Alex has been traveling through China for the last several weeks with a melange of poets and game designers. He doesn’t speak any Chinese, so he hardly ever talks to anyone. Mostly he tries to look harmless and interested whenever he’s caught on the fringes of a conversation.
It’s an odd group. The poets are all futurists, way into automation and biological tech: breathing houses, photoreactive bicycles, 3d medicine. The game designers tack the other way, talk about the future in silent movie terms, social experiences built around Buster Keaton climbing a building, carriages toppling down Russian stairs, cities run with the unyielding, insistent patterns of clockwork. The Chinese school they’re staying with is in to all of it, but asserts (he thinks; the translations the autodidact in his ear provides are not always reliable) that none of it is real, and that the future is a constructed dilemma, and infinitely malleable.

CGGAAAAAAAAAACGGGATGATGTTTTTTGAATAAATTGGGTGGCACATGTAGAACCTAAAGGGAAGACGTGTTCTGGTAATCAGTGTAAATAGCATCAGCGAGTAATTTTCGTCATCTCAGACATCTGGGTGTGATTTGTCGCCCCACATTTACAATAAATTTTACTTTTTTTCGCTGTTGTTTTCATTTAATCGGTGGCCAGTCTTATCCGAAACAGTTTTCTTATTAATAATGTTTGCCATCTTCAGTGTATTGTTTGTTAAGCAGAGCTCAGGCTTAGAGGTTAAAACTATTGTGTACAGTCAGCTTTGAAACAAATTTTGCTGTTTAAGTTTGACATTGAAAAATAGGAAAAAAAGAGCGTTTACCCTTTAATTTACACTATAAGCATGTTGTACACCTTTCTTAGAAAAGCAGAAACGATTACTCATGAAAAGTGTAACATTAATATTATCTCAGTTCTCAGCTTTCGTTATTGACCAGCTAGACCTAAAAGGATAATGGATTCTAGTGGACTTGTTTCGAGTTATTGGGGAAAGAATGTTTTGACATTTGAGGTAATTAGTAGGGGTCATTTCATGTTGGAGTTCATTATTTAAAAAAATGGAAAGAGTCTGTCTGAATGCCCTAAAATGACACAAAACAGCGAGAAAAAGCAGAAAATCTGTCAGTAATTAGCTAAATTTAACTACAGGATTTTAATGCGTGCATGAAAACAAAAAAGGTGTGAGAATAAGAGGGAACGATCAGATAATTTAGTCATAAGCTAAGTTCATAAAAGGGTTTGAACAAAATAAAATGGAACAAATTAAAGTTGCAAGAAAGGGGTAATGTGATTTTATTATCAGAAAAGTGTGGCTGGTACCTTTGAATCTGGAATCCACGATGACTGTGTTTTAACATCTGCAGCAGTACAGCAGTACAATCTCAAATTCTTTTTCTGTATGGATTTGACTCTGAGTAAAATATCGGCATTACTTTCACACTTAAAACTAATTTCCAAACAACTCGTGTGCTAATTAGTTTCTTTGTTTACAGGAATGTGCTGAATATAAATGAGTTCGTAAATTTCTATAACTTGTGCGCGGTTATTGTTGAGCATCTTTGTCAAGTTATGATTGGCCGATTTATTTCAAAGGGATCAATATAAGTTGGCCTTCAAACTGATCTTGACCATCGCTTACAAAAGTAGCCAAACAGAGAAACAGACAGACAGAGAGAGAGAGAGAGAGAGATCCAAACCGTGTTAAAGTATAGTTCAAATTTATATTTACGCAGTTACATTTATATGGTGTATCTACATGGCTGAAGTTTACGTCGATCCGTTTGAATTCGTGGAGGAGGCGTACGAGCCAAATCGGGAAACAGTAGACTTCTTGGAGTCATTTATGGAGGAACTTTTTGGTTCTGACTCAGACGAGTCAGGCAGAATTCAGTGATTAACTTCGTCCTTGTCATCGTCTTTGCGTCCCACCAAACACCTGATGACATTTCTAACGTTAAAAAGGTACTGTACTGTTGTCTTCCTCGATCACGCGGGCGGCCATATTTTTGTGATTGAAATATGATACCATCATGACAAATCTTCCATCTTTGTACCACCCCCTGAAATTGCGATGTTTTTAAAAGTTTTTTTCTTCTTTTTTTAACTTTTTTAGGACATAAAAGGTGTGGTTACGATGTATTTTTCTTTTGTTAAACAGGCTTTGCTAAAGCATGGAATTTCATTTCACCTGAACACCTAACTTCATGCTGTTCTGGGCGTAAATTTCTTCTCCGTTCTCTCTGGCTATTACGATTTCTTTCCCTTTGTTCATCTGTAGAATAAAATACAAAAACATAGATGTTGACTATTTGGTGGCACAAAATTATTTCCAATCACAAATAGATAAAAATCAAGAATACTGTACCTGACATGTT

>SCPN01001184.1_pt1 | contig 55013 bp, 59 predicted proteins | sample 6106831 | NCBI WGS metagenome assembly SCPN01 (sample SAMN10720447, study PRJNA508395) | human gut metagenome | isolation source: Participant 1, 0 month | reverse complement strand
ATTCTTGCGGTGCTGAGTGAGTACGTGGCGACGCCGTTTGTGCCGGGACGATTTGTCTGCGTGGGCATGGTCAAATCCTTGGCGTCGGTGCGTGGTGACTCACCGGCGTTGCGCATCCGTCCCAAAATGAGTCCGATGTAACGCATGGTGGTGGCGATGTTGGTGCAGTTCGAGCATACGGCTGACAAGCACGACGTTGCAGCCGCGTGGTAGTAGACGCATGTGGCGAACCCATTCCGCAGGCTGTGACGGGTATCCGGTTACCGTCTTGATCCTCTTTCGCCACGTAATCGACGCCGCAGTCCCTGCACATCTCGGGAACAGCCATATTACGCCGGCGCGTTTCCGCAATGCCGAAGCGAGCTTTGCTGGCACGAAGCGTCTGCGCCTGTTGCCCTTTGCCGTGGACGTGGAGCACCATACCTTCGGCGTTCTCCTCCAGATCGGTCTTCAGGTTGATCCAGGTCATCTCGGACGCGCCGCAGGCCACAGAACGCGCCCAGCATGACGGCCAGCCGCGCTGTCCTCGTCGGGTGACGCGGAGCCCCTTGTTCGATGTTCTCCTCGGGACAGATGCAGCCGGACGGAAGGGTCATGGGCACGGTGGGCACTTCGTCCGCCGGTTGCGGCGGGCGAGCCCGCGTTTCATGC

It’s a bit over his head. He drifts quietly between groups, chewing on five spice powder and drawing delicate little schematics for farming robots, Roombas the size of combine harvesters. His real work won’t begin until they have begun building in earnest, until pen hits paper and the first rough code is written.
Then things get interesting.